Immigration Department (Hong Kong)

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Immigration Department
HK Immigration Logo.svg
Agency overview
Formed4 August 1961[1]
JurisdictionHong Kong
HeadquartersImmigration Tower, 7 Gloucester Road, Wan Chai
Minister responsible
Agency executive
  • Erick Tsang Kwok-wai, Director
WebsiteOfficial website
Immigration Department
Traditional Chinese入境事務處
Pre-handover Name
Traditional Chinese人民入境事務處
Politics and government
of Hong Kong
Related topics Flag of Hong Kong.svg Hong Kong portal

The Immigration Department (Chinese: 入境事務處, known as 人民入境事務處 before the 1997 transfer of sovereignty) of the Government of Hong Kong is responsible for immigration control of Hong Kong. After the People's Republic of China assumed sovereignty of the territory in July 1997, Hong Kong's immigration system remained largely unchanged from its British predecessor model. Residents from mainland China do not have the right of abode in Hong Kong, nor can they enter the territory freely, both before and after 1997. There are different regulations that apply to residents of Macau, another Special Administrative Region of China. In addition, visa-free entry acceptance regulations into Hong Kong for passport holders of some 170 countries remain unchanged before and after 1997.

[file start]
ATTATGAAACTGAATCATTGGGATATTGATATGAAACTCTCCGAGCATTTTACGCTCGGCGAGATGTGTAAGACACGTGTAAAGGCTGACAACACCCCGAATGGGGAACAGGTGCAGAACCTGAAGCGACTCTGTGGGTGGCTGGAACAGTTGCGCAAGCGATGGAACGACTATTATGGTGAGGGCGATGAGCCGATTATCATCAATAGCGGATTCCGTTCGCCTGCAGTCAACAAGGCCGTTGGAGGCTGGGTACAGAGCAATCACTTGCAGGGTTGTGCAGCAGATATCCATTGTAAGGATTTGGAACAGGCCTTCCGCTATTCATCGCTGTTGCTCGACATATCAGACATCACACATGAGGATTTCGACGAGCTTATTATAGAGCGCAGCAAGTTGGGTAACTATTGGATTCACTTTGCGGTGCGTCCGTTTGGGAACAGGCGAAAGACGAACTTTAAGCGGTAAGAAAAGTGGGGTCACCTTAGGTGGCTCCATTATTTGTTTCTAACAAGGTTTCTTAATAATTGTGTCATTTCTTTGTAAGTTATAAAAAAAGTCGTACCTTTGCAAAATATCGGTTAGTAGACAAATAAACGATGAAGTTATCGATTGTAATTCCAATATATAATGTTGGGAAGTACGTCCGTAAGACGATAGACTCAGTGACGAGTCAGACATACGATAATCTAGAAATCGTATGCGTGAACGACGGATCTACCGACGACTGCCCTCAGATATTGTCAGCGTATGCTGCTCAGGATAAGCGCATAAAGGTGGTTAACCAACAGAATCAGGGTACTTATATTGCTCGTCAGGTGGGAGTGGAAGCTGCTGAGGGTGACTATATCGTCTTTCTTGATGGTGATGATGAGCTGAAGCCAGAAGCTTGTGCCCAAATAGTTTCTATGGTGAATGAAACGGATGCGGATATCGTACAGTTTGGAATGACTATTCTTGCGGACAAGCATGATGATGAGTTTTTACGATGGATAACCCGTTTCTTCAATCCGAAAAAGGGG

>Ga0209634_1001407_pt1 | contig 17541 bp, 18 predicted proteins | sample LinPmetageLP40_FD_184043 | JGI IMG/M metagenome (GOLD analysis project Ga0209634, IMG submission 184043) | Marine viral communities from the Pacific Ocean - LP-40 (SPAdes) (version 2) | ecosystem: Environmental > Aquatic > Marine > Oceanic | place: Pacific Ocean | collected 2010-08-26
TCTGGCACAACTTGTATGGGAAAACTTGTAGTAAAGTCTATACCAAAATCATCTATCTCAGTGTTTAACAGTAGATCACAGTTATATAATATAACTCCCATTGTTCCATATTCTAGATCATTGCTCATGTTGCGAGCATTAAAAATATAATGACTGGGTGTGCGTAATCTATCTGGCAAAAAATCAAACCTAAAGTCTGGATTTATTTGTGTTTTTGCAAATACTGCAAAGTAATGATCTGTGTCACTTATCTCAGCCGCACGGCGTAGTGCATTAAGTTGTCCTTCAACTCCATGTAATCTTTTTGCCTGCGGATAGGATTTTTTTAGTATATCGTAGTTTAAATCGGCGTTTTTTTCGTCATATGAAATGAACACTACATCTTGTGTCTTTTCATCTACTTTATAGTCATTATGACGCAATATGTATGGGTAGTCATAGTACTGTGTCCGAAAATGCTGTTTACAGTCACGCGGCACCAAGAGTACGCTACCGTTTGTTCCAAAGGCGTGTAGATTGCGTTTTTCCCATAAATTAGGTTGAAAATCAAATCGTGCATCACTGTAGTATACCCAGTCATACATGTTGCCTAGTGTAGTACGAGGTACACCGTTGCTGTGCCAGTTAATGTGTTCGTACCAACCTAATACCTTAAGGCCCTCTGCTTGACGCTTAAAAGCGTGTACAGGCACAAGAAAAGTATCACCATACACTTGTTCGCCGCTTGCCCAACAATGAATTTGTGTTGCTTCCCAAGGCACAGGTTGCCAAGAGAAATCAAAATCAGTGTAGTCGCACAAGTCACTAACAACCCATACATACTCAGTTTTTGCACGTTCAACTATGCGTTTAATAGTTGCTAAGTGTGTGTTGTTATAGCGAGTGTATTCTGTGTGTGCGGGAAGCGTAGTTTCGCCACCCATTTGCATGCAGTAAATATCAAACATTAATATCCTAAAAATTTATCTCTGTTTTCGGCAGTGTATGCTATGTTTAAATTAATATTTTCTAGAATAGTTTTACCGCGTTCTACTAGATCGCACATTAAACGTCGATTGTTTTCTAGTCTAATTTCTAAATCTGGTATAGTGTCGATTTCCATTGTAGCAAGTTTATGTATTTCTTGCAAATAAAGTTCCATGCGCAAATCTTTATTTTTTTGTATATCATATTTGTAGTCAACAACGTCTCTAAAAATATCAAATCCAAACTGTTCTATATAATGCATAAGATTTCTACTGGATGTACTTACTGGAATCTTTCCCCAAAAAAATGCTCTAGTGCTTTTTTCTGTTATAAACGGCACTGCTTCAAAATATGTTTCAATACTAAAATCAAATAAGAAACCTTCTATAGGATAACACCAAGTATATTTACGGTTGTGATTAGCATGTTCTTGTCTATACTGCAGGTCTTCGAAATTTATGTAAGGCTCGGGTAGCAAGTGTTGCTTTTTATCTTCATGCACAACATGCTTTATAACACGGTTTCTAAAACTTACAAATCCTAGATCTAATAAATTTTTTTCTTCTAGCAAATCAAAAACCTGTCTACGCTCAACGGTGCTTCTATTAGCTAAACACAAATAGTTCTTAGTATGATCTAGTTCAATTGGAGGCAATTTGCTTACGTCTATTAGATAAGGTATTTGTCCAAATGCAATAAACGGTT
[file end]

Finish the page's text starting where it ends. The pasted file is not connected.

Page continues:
In a special arrangement, although Hong Kong's residents of Chinese descent are defined as citizens of the People's Republic of China, as stipulated by the Basic Law, Hong Kong's Immigration Department is independently responsible for issuing Hong Kong SAR passports for Hong Kong residents who are also PRC citizens seeking international travel.


Flag of Immigration Department, 1988–1997.
Badge of Immigration Department, 1988–1997.

Prior to the 1950s, immigration to Hong Kong was not controlled by the government of Hong Kong and migrants freely entered Hong Kong. But the end of World War II the influx of migrants from China to Hong Kong to flee Communist rule resulted in immigration control.

From 1949 to 1961, registration of persons with identification was required under the Registration of Persons Ordinance 1949 and established a Commissioner of Registration.

Until the establishment of Immigration Department on 4 August 1961, immigration control in Hong Kong was handled by the Hong Kong Police Force.[2] The Immigration Service Ordinance 1961 created the new department in charge of immigration control. Later in 1977, the department enlarged its functions to cover registration of persons by amalgamating with the Registration of Persons Office and Director of Immigration also assumed as Commissioner of Registration.[3] In 1979, the department took over from the Registrar General civil registration duties and the Director of Immigration was appointed as Registrar of Births and Deaths, and Registrar of Marriages.